Mhe rev­o­lu­tion de_erred3 <or­rup­tion cracd­dopn should have started in *2/,

TEE NGUGI

The East African - - OPINION -

In his Madaraka =ay ad­dress, Denyaís Pres­i­dent Nhuru Deny­atta said he would be es­ca­lat­ing re­cent ro­bust ac­tions against cor­rup­tion. Ae has in the past is­sued stern warn­ing against cor­rup­tion king­pins em­bed­ded in his gov­ern­ment, some, by his own ad­mis­sion, in the H¨ce of the Pres­i­dent. But as if mak­ing a mock­ery of the pres­i­dent, theft of pub­lic money be­came even more bla­tant and au­da­cious.

This time around, how­ever, it would seem that the gov­ern­men­tís warn­ings are backed by sub­stan­tive steps, as seen in the ar­rest of top gov­ern­ment o¨cials in­volved in the lat­est heist at the Na­tional Routh Ler­vice. Phy were these tough mea­sures not taken in 12638 The jues­tion is rhetor­i­cal, but it em­pha­sizes the point that loot­ing was per­pe­trated by highly placed gov­ern­ment o¨cials who could not be ex­pected to take ac­tion against them­selves. This state­sanc­tioned loot­ing meant that hos­pi­tals, schools, roads, etc, were not built. But by us­ing a low stan­dard of mea­sur­ing it, gov­ern­ments were al­ways able to ar­gue that the coun­try had made huge progress.

In the same ad­dress, Nhuru con­tin­ued this tra­di­tion of in­fer­ring progress by use of a fun­da­men­tally de­fec­tive method of mea­sure­ment. Ae com­pared the state of a num­ber of ameni­ties in 1263 with what is avail­able to­day. Ae in­ferred progress by com­par­ing two des­ti­tute sit­u­a­tions, one of which is ejuiv­o­cally less so.

Both Como Deny­atta and =aniel arap Moi would com­pare Denya to strife­torn African states, and de­clare the coun­try a haven of peace and progress. But, of course, they would for­get to men­tion that this was a su­per­fi­cial peace, main­tained by an ex­ten­sive and in­tru­sive po­lice ap­pa­ra­tus. And the progress they re­ferred to could be dis­counted by any num­ber of more neu­tral and mean­ing­ful ways of mea­sur­ing.

This use of a low stan­dard of mea­sure­ment was not uni­jue to Denya. It has been a means of as­sess­ment deeply in­grained in Africaís body politic since In­de­pen­dence. As in­ti­mated, like all other poli­cies of the new rulers, it was a self-serv­ing mea­sure. It served the pur­pose of cam­ou­flag­ing the in­creas­ingly glar­ing fact that the free­dom and pros­per­ity promised by In­de­pen­dence were di­min­ish­ing with ev­ery year.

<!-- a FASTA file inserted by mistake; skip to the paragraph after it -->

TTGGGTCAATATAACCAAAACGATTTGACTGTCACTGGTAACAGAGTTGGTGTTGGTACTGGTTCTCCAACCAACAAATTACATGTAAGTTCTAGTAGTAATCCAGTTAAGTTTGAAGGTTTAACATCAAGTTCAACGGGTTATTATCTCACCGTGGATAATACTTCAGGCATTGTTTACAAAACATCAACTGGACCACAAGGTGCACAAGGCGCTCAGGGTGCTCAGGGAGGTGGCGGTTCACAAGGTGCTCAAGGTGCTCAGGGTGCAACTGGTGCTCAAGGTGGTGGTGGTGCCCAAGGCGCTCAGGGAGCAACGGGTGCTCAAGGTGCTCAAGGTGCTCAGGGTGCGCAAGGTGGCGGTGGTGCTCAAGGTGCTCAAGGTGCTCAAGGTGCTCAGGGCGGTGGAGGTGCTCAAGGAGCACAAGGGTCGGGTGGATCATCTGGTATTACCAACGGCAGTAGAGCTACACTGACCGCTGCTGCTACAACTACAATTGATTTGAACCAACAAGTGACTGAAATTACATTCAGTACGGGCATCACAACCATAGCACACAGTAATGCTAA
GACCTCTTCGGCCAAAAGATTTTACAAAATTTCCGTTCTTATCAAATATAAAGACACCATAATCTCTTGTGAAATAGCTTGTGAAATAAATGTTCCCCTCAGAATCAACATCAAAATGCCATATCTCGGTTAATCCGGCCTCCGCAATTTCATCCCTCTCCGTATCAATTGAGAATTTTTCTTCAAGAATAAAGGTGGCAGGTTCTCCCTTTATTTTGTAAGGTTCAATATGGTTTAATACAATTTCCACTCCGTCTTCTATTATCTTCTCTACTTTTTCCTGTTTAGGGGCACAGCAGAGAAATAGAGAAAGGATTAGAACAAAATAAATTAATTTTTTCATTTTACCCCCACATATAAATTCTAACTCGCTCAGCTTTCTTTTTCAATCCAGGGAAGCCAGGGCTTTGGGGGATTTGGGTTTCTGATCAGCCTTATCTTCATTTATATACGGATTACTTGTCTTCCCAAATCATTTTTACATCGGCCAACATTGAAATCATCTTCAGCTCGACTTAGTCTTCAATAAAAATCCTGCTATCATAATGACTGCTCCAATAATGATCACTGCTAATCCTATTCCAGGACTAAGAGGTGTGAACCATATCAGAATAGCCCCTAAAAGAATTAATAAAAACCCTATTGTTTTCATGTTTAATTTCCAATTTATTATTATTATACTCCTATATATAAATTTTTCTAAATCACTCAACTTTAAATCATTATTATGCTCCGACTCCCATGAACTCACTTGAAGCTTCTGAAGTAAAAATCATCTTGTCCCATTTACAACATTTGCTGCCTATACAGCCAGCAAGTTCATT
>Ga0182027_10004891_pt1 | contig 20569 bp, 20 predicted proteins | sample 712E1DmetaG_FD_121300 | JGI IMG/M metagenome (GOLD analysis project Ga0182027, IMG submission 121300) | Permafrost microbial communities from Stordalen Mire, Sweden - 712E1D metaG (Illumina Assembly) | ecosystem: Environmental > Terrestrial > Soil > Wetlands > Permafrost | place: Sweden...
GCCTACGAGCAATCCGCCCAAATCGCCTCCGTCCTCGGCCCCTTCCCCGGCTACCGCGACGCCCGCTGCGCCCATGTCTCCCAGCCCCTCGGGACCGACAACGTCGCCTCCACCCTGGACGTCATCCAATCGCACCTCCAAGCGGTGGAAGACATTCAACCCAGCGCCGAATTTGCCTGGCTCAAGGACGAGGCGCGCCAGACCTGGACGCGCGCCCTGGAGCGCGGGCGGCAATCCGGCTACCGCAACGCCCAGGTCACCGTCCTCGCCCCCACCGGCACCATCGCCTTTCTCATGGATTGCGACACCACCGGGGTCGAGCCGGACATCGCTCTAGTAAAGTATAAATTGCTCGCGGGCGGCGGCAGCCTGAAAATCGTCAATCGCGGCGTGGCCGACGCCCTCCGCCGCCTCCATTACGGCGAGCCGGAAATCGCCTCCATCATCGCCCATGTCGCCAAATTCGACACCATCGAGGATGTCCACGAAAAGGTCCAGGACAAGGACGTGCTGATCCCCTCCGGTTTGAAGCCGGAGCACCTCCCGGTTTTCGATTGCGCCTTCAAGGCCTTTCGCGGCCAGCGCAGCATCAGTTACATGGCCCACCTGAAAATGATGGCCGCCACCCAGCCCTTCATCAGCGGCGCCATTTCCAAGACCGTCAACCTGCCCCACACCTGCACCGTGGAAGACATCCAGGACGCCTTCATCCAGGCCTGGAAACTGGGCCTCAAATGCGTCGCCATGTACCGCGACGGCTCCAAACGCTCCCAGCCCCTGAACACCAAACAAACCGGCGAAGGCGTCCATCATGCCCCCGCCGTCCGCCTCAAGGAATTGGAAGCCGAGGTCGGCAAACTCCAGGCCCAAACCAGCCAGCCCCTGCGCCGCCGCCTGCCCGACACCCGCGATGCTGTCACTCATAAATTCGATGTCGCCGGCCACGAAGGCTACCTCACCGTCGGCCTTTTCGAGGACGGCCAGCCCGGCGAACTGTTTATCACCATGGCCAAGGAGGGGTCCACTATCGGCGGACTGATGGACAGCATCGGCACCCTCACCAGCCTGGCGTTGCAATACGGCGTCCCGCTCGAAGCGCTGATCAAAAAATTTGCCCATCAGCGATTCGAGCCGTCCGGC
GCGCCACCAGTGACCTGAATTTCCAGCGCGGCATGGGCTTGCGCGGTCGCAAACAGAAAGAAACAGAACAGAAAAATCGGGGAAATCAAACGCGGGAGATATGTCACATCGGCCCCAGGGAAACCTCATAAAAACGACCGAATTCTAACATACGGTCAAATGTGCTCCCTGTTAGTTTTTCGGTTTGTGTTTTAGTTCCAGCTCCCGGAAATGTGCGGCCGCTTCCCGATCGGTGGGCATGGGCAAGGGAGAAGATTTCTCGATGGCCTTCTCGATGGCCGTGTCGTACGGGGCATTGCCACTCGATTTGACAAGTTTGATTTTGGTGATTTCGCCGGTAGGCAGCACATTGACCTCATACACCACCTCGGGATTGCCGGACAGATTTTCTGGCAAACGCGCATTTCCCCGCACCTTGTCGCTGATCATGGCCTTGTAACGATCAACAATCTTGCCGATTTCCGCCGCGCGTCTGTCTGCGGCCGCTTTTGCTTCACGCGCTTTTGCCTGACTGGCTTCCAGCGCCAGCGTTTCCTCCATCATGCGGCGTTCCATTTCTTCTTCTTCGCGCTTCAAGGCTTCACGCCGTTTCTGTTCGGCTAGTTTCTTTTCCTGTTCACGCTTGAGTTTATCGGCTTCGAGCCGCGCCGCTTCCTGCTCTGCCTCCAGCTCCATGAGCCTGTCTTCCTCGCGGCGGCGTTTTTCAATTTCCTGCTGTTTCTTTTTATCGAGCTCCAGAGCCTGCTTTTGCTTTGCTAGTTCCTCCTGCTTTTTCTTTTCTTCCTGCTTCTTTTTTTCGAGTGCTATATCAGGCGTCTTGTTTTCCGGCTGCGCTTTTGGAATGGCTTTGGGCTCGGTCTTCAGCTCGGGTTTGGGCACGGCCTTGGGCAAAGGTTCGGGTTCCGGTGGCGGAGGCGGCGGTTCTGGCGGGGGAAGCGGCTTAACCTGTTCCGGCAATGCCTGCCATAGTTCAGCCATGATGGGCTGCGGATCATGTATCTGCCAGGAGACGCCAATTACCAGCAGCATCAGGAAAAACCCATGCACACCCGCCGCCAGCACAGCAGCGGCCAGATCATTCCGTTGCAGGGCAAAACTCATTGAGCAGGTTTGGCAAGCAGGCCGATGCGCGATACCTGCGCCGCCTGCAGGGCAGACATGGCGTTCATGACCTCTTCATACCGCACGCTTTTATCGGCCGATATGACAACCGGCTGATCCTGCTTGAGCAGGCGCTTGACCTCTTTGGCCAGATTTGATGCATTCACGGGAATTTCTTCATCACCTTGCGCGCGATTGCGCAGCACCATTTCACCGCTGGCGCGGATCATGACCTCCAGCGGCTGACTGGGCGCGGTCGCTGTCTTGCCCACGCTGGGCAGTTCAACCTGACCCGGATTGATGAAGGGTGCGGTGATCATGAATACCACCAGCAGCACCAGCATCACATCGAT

More in­sid­i­ously, what it has suc­ceeded in do­ing over time is to in­cul­cate in us low ex­pec­ta­tions of our­selves. Thus in our sit­u­a­tion, a “=” score is fine, even worth cel­e­bra­tion be­cause it is not an “?.” This is a crip­pling mind-set that has nur­tured medi­ocrity, lax­ity, o¨cial and per­sonal ir­re­spon­si­bil­ity, and self­ish­ness. It has ul­ti­mately eroded the set of val­ues around which a coun­try builds its na­tion­hood. That is pre­cisely the rea­son why the 2010 Con­sti­tu­tion in­cluded a sec­tion on na­tional val­ues.

It is wor­ry­ing that Denyaís lead­er­ship per­sists in us­ing this mea­sure of self­assess­ment, be­cause it in­di­cates that our am­bi­tious eco­nomic and so­cial as­pi­ra­tions, as ar­tic­u­lated in Oi­sion 2030, are not an­chored in a na­tional ethos that de­mands the best pos­si­ble per­for­mance by pub­lic o¨cials, and which en­gen­ders, in us all, a mind­set that ex­pects noth­ing but the very best from our­selves. Aas Denyaís per­for­mance been the best pos­si­ble since In­de­pen­dence8 Lo­ma­lia, the =emo­cratic Kepub­lic of Congo and other failed and fail­ing states could use the pres­i­den­tís yard­stick and in­fer great progress. Lo­ma­lia, for in­stance, could claim that it has more schools cur­rently than at In­de­pen­dence, and the =KC could ar­gue that it has more kilometres of tarred road now than it did at the end of colo­nial rule. Lurely, this way of mea­sur­ing progress guar­an­tees that Africa will for­ever re­main an “?”-scor­ing con­ti­nent.

The lse of a con stan[ar[ of deaslre­dent is [eegcy in^raine[ in Africaës Yo[y gocitic.é

>conomists tell us that Louth Dore­aís and Chi­naís spec­tac­u­lar growth came about be­cause they in­vested heav­ily in ed­u­ca­tion and tech­nol­ogy. Phat is also ac­knowl­edged, but not widely spo­ken about, es­pe­cially in Africa, is that they also in­vested in a change of mind­set. In the past, they ac­cepted the slow rhythm of tra­di­tional life, with its myr­iad dis­abling be­liefs and prac­tices, as part of their cul­ture. >xplic­itly or im­plic­itly, they viewed the pas­toral life as hav­ing cer­tain es­sen­tially Chi­nese or Dorean val­ues which would be lost if mod­ern no­tions of de­vel­op­ment and so­cial progress were adopted.

But then, as a mat­ter of pol­icy, they trans­formed the way they thought about them­selves. Now they wanted, not cust to be them­selves, but the best in the world. They did not in­fer progress by com­par­ing their cur­rent state of de­vel­op­ment to that at the turn of the pre­vi­ous cen­tury. They did not in­fer great­ness by com­par­ing them­selves to Eaos or Bangladesh. There­fore, un­der­pin­ning Louth Dore­aís and Chi­naís progress has been spec­tac­u­lar so­cial en­gi­neer­ing. Africa will need no less a men­tal and so­cial rev­o­lu­tion in or­der to make true progress.

So­da­cia, the De­do­cratic Reg­ly­cic of :on^o an[ other faice[ an[ faicin^ states colc[ lse the gresi[en­tës yar[stick an[ in­fer ^reat gro^ress

Kee Nglgi is a Nairoyi$yased po­lit­i­cal co­men­ta­tor

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